The answer to your question is "ask them questions." It's one of the most effective tools a speaker can use to engage the audience from the start of--and throughout--a speech. It also helps you avoid disclosing too much....start the speech by taking a poll of the audience. How many tinker with video on their own time? How many have internships? How many have studied it in class? How many want to work in the field? Then ask them what they want to know from you.You'll find a good example--and the lessons the speaker learned from it--in David Pogue's piece about copyright in yesterday's New York Times. He asked audiences for his speeches about what they think is right or wrong about copying digital information -- music, DVDs, and more -- and found a striking generational divide, all with a show of hands. Taking a poll of your audiences not only gets their attention and engagement, but helps you shift on the fly, if necessary, so your remarks hit the mark. For more presentation and public speaking tips, check out our sister blog, The Eloquent Woman, on women and public speaking.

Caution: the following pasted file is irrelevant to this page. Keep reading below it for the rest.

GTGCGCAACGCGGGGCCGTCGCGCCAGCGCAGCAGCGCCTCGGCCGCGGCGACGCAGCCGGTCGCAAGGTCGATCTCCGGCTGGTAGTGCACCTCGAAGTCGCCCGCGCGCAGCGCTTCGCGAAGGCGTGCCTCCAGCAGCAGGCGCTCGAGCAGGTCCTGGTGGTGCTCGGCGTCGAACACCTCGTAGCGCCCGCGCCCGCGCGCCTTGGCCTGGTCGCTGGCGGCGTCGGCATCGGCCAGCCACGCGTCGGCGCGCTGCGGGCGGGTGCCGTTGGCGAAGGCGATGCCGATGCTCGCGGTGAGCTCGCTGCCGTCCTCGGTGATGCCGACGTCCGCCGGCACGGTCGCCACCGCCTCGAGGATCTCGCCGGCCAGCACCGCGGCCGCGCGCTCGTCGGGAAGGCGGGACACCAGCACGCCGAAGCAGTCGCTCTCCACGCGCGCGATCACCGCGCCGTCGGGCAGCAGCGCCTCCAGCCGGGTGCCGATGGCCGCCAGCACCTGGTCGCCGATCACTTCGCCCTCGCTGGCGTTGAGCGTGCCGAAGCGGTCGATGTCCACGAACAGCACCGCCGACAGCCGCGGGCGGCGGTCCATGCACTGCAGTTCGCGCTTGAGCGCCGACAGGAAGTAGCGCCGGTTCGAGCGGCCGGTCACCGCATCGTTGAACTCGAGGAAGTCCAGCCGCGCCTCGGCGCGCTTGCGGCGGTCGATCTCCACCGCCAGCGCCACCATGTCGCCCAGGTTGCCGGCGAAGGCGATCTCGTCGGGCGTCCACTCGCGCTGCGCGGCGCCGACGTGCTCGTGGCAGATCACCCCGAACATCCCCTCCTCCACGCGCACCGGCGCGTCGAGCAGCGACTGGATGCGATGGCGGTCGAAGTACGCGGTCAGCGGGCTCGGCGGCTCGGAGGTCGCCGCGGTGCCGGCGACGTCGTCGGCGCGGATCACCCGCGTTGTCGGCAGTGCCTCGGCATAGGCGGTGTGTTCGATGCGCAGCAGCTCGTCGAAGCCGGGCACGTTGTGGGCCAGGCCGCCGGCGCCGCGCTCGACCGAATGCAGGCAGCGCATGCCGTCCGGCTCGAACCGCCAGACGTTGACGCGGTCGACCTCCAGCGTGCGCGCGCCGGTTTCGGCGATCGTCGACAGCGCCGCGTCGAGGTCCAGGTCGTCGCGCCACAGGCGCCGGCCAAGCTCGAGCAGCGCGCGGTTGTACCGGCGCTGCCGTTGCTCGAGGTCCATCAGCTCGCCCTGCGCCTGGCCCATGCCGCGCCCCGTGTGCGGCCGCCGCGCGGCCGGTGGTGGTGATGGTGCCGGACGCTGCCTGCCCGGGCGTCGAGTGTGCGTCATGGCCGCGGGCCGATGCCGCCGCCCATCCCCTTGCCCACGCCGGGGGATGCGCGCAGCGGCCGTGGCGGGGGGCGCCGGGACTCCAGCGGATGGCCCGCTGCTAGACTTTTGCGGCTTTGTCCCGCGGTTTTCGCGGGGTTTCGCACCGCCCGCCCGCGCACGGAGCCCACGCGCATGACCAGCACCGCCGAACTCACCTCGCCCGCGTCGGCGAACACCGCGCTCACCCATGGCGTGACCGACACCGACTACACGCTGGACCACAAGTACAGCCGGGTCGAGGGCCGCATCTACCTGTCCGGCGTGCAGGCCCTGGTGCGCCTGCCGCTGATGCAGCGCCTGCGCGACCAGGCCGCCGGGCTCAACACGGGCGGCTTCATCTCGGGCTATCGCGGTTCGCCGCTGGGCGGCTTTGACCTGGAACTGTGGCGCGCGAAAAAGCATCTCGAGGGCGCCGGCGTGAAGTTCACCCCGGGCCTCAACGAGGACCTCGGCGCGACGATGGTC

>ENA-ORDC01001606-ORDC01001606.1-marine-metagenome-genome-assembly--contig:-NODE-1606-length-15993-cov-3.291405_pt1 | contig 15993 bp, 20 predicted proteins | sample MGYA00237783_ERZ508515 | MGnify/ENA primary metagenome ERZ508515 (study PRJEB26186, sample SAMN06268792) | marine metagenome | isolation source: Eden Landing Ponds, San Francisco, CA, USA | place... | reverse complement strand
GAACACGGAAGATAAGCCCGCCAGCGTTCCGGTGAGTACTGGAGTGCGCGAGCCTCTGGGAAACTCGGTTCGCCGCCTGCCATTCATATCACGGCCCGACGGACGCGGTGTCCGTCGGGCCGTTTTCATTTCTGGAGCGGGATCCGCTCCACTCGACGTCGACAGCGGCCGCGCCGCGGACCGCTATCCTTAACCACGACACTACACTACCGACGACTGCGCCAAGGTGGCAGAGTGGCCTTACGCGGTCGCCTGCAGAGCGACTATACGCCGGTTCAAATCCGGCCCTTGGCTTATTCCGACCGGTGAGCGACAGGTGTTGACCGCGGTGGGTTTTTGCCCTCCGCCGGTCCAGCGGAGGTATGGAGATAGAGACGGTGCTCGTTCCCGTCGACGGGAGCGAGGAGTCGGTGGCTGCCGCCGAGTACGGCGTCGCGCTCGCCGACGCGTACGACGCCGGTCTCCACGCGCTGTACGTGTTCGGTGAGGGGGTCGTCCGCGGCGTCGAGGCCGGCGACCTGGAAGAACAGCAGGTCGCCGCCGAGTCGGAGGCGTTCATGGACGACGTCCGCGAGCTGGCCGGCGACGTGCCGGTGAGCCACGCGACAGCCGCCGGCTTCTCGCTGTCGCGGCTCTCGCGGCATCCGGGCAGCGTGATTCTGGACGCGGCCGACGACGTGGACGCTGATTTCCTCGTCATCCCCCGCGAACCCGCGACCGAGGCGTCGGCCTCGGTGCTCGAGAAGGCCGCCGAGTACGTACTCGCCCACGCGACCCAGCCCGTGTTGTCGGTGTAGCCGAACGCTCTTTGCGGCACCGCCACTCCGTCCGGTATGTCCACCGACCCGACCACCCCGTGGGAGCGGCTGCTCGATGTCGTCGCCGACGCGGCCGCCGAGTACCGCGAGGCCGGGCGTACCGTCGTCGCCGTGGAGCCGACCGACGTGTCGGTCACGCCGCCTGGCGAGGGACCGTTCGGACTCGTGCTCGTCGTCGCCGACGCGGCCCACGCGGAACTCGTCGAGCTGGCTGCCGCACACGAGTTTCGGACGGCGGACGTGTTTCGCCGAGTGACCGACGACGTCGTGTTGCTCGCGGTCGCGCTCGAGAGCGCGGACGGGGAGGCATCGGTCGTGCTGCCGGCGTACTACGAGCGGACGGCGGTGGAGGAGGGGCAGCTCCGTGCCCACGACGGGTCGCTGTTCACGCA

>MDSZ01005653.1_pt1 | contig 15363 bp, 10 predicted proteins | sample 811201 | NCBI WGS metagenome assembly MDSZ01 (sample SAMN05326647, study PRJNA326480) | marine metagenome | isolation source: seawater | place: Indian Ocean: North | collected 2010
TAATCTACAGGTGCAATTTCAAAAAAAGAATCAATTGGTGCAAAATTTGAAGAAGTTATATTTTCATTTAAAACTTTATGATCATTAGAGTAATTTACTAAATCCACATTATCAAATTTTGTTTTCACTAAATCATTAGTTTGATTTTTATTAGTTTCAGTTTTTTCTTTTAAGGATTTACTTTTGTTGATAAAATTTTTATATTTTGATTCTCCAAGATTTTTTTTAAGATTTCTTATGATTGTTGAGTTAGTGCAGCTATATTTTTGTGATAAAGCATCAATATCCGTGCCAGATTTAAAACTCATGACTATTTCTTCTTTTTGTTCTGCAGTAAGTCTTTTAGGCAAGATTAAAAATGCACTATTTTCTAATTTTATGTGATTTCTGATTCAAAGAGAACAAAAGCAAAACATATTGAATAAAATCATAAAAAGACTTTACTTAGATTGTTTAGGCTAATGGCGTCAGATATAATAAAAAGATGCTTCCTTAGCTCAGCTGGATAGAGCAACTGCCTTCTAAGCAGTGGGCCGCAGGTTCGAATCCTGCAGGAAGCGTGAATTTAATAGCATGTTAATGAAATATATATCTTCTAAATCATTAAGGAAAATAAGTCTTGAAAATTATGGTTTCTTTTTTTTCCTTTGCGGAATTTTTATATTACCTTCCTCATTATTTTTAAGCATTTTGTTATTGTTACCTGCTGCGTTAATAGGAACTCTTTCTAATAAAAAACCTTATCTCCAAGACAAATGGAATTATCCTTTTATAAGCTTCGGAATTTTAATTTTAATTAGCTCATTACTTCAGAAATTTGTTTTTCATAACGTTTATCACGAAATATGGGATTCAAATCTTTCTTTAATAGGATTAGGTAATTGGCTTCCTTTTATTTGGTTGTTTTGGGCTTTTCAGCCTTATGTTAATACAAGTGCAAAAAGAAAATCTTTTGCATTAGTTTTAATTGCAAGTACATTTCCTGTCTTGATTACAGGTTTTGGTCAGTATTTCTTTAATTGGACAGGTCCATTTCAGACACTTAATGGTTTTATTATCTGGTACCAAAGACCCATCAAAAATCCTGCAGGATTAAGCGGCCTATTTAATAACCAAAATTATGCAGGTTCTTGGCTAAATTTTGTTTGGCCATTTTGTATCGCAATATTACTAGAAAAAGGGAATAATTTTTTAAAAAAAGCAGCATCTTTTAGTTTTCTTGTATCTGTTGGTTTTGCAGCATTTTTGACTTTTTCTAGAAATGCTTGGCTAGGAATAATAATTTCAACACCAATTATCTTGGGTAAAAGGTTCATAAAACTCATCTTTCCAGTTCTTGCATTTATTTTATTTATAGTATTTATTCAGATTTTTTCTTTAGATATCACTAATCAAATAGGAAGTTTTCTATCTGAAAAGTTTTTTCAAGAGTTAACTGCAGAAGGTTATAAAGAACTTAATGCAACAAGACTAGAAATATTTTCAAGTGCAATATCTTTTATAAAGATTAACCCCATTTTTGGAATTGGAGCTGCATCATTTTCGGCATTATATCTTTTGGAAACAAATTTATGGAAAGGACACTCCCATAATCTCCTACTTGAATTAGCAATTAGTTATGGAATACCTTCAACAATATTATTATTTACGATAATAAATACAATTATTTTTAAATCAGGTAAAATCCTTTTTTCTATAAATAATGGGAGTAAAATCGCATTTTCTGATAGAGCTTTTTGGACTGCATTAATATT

Friday, December 21, 2007
A couple of months ago, I saw this LinkedIn question: "I'm doing a presentation to students about my industry... what do they want to know?" The speaker noted his competitors would be present, so he didn't want to disclose proprietary information, and that, if pressed, he couldn't recommend many of the courses in the curriculum for his specialty area. I answered: